The most common question to jump start conversation with people standing in a festival wait line, or with the person sitting in the next theater seat, or chit chat with a fellow press pass holder, is “What films have you liked so far?” Here the film most often mentioned was Prom Night in Mississippi (see film review on page 14). Many films that were showcased pertained to the perpetual dark side of life offering little hope, but the documentary Prom Night in Mississippi was most definitely a film with a happy thought. The twinkle in the eye, the lip curl of a smile or the positive verbal comment indicating a favorite made me feel happy for the filmmakers. They effectively communicated a very personal story with a lasting impression. The film audience expressed pleasure to view a film with a positive impact. The film’s message is to encourage all of mankind to “do something” to make a positive difference in the world. And, even though it might require patience, it is often not that difficult and well worth the effort.
In Prom Night in Mississippi, Academy Award Winner Morgan Freeman proposes to pay for an integrated prom night in place of the traditional segregated one. His proposal addressed a deep-rooted conflict of racial segregation still affecting people in his home town of Charleston, Mississippi. Freeman’s example by his “one-step-toward-a-solution” involvement encouraged others to get on board with the idea which created excitement and joy. The line-up of interested people had been in place for a long time, especially the students. He took the first step; the school took the next step and passed the baton to the students who took off running with the idea. Together they were agents of change who will never to be forgotten in Charleston’s history.
Did they have opposition? Absolutely! Impressive was how each party communicated their qualms with sincere honesty. The stimulating dialogue created an understanding of their position which once absorbed, it endeared the film audience. I believe that everyone could relate to it in some form or another, as well as, reminiscence of their own prom night.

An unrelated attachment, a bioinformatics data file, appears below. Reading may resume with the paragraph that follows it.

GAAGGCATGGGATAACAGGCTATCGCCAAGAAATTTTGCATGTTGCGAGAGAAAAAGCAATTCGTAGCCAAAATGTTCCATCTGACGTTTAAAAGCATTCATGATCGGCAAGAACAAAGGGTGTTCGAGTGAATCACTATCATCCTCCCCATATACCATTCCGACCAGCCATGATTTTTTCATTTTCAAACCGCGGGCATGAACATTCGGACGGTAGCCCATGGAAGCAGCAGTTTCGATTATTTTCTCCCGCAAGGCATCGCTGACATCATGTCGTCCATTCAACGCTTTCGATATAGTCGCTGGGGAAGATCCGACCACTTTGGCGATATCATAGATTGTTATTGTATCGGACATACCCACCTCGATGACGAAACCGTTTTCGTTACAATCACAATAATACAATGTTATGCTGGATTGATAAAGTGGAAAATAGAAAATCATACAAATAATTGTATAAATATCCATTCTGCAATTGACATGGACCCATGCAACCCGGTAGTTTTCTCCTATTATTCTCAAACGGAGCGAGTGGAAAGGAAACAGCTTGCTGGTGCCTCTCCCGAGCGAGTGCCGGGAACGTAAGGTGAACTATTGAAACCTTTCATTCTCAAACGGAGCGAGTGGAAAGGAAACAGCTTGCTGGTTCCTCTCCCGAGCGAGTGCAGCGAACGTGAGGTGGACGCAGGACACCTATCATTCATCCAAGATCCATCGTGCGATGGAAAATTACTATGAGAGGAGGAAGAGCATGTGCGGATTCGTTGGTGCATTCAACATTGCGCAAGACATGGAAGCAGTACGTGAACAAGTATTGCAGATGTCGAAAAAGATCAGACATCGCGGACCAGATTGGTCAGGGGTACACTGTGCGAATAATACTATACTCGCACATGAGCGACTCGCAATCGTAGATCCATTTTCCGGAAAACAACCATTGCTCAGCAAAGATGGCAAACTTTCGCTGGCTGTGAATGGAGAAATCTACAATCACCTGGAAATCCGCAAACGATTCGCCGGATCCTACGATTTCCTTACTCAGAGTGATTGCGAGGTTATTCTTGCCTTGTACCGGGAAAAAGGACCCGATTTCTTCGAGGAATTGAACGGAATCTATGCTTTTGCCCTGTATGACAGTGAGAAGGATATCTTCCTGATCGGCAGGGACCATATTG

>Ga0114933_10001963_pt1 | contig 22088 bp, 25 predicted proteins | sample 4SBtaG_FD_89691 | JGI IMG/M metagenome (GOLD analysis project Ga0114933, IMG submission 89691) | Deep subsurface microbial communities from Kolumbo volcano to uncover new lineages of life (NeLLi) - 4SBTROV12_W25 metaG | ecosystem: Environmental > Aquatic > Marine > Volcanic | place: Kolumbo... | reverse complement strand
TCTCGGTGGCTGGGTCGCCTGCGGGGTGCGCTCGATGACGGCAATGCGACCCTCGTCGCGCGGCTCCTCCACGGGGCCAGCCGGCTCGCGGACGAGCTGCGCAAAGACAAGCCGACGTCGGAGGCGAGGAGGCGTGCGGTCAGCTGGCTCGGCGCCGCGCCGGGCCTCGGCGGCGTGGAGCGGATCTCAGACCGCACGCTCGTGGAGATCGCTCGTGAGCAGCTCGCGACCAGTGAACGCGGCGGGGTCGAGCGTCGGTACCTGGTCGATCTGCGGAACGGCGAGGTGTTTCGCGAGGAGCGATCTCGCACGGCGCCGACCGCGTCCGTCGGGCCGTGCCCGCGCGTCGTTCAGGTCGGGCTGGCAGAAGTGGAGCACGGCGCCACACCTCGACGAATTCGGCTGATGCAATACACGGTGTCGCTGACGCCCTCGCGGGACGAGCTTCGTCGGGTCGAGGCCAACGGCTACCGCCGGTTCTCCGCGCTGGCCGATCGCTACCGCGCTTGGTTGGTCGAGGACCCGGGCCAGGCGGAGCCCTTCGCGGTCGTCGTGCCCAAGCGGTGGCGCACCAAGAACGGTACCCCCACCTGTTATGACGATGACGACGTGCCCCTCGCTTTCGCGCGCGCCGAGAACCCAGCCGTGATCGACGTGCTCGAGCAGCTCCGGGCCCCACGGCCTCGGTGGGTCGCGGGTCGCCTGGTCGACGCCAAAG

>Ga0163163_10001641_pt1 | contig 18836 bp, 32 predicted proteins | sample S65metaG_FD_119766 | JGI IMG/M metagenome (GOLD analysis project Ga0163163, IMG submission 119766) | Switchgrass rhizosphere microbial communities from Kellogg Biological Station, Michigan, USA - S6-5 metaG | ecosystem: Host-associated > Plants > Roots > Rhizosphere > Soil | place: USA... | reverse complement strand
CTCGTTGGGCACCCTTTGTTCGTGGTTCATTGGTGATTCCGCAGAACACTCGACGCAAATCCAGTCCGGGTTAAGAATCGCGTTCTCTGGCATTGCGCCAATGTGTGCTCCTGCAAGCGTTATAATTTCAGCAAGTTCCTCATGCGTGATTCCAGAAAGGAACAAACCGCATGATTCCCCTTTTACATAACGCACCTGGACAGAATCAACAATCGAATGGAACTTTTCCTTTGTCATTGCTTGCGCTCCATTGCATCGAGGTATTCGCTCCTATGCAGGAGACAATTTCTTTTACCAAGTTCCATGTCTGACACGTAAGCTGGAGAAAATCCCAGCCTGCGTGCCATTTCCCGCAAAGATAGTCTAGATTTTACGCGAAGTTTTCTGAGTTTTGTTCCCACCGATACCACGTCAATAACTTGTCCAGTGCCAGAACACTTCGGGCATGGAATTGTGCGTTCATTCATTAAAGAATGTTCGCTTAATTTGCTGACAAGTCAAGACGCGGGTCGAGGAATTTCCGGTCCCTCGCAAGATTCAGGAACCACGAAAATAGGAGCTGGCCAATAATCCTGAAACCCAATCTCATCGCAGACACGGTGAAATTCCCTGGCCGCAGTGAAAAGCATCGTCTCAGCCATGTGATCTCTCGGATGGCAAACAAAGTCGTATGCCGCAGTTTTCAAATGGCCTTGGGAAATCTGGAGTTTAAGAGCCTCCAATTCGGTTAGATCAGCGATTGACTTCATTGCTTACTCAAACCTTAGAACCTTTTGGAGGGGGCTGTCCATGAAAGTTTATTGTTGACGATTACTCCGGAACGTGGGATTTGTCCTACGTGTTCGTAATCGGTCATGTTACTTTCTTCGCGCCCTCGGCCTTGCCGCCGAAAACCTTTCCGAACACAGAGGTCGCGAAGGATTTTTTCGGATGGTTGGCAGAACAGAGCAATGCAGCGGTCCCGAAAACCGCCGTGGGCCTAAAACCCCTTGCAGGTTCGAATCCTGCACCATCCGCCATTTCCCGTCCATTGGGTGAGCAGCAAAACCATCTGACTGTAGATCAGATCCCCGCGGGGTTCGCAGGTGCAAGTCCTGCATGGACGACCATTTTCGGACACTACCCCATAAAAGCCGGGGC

Thanks to the filmmakers who allowed the film audience to observe a learning process for risk takers. The students’ energy to make a difference was visualized in their delightful cam shots. Freeman’s believable sincerity avoiding an “in your face” attitude exemplifies his genteel leadership style worth emulating. The opening prayer to kick off the integrated prom night embraced by young and old in attendance gave insight to a town’s moral consciousness to build on goodness. It is no wonder Mr. Freeman believes that his town is a wonderful safe haven open to flaws that need a remedy. The happy thought is to know that Charleston, Mississippi’s, graduating class of 2008 chose to be apart of a cure for change in their community and, by example, their story will not hide under a bushel but instead it will break out and say, “No!” to injustice.
The Senior Class of 2008 in Charleston, Mississippi took a stand with class. As the closing song, “Don’t Give Up,” performs to a slow faded black screen, my husband turned to me and said, “Wow! What an amazing story! It makes me want to dance!” Now, that is a happy thought!
I am proud to announce that the Prom Night in Mississippi was picked up by HBO at the Sundance Festival for distribution to air Monday, June 29, 2009.